NHS 'unsafe and unsustainable' says health service chief for London
Problems revealed by the medical director for the NHS in the capital are a symptom of country-wide issues, he says
Sunday 13 October 2013
The medical director of the NHS for the capital has warned that services are at “breaking point” and that patients are unsafe.
Dr Andy Mitchell has said that London’s health system is “ unsustainable” the day before NHS England will publish a report stating that it can no longer afford to staff all of its hospitals at safe levels.
In an interview with The Sunday Times, Dr Mitchell stated that the public must face up to the reality that hospitals are overstretched and that patients receive an inadequate service.
“They don’t understand how watered down these services are. What we cannot do is carry on with the idea that all hospitals provide a whole range of services. That is completely unsustainable and would become, frankly, unsafe, and is becoming unsafe in many areas.
“The public isn’t really sufficiently aware, that many places don’t meet acceptable standards of care. The expectation is that, as they walk into hospital, they get high-quality service, and in fact, they don’t in many places,” he said.
He admitted he felt anxious about revealing the system’s safety issues because of his “responsibility to change it and improve it” but stated that his team “are trying to patch up all the time.”
The Department of Health said: “The NHS is already on track to make £20 billion of efficiency savings by 2015 by making changes to the way it works – changes that will continue to deliver savings beyond 2015. We’ve protected the health budget and increased health spending in real terms.”
However, a report by NHS England says the health service cannot afford to staff all its hospitals at safe levels, especially at weekends.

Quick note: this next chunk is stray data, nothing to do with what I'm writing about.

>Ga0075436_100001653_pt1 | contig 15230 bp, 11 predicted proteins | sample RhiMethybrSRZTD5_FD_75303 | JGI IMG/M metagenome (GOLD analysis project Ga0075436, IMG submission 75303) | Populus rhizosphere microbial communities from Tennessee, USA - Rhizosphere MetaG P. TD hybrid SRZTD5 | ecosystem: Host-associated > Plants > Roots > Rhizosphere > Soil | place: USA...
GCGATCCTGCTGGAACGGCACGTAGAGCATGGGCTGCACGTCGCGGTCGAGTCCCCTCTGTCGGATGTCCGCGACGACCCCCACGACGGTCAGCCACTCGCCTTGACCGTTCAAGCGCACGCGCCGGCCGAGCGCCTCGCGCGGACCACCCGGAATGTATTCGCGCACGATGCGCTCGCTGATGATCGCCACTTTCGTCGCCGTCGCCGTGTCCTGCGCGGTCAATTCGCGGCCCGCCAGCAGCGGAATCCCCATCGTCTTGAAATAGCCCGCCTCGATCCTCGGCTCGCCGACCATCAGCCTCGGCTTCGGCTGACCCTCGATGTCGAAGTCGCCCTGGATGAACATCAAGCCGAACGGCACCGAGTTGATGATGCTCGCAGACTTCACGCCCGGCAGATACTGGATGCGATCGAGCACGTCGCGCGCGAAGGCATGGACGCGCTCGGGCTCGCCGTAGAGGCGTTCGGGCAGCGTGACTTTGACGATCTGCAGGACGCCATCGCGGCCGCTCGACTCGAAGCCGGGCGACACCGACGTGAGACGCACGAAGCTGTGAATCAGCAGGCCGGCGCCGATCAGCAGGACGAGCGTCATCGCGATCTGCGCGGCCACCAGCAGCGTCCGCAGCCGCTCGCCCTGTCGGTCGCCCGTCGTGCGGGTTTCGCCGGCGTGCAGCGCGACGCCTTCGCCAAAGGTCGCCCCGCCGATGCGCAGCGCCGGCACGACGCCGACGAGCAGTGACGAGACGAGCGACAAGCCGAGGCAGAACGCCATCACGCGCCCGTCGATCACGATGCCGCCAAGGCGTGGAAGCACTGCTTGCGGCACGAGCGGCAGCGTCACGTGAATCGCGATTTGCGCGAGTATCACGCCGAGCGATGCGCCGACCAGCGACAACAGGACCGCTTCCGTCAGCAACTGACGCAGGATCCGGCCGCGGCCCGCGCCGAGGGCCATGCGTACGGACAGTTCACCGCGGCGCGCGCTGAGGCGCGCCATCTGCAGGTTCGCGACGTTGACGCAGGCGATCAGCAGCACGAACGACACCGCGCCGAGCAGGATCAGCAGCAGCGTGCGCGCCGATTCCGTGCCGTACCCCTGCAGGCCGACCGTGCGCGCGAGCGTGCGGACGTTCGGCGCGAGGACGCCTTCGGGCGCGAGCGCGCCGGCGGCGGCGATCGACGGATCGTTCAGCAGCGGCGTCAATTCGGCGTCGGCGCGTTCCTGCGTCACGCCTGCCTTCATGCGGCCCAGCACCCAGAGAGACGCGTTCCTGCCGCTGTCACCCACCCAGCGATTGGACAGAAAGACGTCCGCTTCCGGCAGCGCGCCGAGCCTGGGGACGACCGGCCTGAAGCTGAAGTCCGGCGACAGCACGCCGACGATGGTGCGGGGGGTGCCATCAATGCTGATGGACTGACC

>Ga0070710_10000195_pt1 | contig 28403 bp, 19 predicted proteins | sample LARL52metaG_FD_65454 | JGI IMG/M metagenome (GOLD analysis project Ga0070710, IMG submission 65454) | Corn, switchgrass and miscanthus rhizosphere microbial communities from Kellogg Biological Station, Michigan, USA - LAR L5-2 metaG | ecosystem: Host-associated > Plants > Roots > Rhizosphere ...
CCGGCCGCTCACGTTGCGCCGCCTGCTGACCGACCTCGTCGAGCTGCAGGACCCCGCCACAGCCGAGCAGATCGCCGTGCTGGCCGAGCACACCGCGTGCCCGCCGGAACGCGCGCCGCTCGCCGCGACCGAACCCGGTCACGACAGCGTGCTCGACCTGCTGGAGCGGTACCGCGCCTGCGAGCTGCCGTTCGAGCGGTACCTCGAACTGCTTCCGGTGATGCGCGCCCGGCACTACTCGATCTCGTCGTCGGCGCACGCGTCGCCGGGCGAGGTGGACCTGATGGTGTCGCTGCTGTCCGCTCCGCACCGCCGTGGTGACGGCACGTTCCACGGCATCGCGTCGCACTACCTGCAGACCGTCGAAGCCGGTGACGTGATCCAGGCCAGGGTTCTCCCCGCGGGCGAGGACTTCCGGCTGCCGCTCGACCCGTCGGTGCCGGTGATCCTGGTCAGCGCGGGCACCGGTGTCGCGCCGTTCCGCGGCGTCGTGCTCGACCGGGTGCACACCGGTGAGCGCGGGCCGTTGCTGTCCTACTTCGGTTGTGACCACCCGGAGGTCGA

A combination of zero financial growth forecast for the NHS and increasing demands from an ageing and growing population means the public needs to accept that hospitals must be shut or downgraded to medical centres, according to the document.
Current problems in London are seen as a symptom for problems that will blight the country as a whole, with health chiefs forecasting that half the capital's causality departments will have to shut to make the service sustainable.
Sir David Nicholson, the outgoing chief executive of NHS England, has warned of a massive funding gap if NHS services are run in the same way as they are now, with the report revealing that maintaining hospitals at their current standard would lead to a £4 billion shortfall over the next seven years in London, a gap that will be part of a £30 billion funding gap by 2020 across the country.
The number of hospitals offering emergency surgery and treating patients who have suddenly become seriously ill must also be reduced. Meanwhile paediatric and maternity departments need to be cut and centralised, making it easier to staff institutions at safe levels. The remainder will become urgent care centres run by GPs to deal with minor injuries and out –of-hours calls.
Shadow Health Secretary Andy Burnham said: “The severity of this funding crisis is entirely of David Cameron’s making. People pleaded with him to stop the reorganisation so the NHS could focus on the financial challenge. He refused to listen and threw the entire system into chaos. The result has been three lost year in the NHS and billions wasted on back-office restructuring.”
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